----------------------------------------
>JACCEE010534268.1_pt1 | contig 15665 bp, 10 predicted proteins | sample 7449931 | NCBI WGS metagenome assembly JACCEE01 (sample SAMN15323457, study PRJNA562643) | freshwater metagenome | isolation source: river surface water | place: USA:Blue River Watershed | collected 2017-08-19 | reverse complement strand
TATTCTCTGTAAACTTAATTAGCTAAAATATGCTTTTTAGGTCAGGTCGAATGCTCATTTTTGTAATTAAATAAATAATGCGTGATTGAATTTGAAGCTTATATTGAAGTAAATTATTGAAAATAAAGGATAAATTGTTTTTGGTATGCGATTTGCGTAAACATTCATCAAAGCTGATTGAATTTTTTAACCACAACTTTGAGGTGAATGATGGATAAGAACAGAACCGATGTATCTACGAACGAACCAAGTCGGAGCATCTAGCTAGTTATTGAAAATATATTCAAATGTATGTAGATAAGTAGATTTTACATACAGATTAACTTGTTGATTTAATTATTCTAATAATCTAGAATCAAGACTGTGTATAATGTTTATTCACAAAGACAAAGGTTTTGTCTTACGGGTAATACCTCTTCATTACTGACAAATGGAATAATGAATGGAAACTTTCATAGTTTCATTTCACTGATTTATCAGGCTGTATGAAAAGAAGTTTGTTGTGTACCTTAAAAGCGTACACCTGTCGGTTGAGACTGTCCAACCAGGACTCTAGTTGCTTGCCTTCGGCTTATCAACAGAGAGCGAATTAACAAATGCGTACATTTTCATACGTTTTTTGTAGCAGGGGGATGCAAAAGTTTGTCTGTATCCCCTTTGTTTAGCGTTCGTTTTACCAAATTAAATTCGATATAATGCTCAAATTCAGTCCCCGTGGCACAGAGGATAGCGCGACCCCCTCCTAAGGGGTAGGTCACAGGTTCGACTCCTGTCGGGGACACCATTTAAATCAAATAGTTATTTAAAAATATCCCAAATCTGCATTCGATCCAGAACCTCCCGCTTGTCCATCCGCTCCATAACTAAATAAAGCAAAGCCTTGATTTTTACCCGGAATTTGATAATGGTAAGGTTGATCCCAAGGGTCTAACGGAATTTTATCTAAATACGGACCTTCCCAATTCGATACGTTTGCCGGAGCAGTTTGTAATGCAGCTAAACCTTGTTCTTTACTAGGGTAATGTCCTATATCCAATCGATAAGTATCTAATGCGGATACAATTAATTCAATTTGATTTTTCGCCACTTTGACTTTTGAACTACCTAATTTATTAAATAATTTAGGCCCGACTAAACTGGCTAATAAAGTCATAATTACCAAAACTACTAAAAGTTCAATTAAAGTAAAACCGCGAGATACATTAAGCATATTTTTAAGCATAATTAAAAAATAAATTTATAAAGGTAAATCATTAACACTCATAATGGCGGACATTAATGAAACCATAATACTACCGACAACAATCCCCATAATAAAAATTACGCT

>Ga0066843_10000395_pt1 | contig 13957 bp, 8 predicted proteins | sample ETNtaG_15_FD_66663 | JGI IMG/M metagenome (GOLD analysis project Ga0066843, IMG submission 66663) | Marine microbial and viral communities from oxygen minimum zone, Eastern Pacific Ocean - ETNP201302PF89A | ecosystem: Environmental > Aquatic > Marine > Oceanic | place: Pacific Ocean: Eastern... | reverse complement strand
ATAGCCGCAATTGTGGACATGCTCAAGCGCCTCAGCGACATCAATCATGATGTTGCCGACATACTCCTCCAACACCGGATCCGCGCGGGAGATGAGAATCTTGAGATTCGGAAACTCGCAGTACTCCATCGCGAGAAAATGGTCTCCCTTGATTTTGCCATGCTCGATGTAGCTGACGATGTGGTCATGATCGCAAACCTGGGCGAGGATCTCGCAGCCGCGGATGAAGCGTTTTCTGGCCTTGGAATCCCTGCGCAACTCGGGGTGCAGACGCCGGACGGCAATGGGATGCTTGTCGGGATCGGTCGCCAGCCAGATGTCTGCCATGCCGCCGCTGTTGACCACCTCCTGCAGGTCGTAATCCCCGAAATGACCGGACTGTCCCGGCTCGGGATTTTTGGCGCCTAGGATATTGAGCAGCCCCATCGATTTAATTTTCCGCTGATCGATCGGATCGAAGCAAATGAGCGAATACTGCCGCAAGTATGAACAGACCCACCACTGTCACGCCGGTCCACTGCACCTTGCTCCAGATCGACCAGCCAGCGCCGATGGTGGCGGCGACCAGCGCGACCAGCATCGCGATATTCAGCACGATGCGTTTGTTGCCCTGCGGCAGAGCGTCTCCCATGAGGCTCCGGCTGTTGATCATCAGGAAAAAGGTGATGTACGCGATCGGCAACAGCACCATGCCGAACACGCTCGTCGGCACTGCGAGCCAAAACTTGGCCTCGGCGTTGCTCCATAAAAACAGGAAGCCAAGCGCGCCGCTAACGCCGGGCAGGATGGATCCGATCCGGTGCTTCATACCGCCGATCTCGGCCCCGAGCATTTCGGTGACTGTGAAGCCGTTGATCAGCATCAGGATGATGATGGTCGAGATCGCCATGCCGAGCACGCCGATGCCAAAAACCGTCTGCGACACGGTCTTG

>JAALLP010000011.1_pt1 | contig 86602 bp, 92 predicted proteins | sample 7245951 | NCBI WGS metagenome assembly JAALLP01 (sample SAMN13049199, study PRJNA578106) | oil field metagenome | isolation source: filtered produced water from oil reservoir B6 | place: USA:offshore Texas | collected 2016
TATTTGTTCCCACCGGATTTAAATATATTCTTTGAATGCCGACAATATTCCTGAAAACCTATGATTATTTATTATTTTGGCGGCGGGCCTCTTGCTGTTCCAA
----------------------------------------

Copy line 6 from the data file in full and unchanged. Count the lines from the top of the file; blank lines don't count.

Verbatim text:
TATTTGTTCCCACCGGATTTAAATATATTCTTTGAATGCCGACAATATTCCTGAAAACCTATGATTATTTATTATTTTGGCGGCGGGCCTCTTGCTGTTCCAA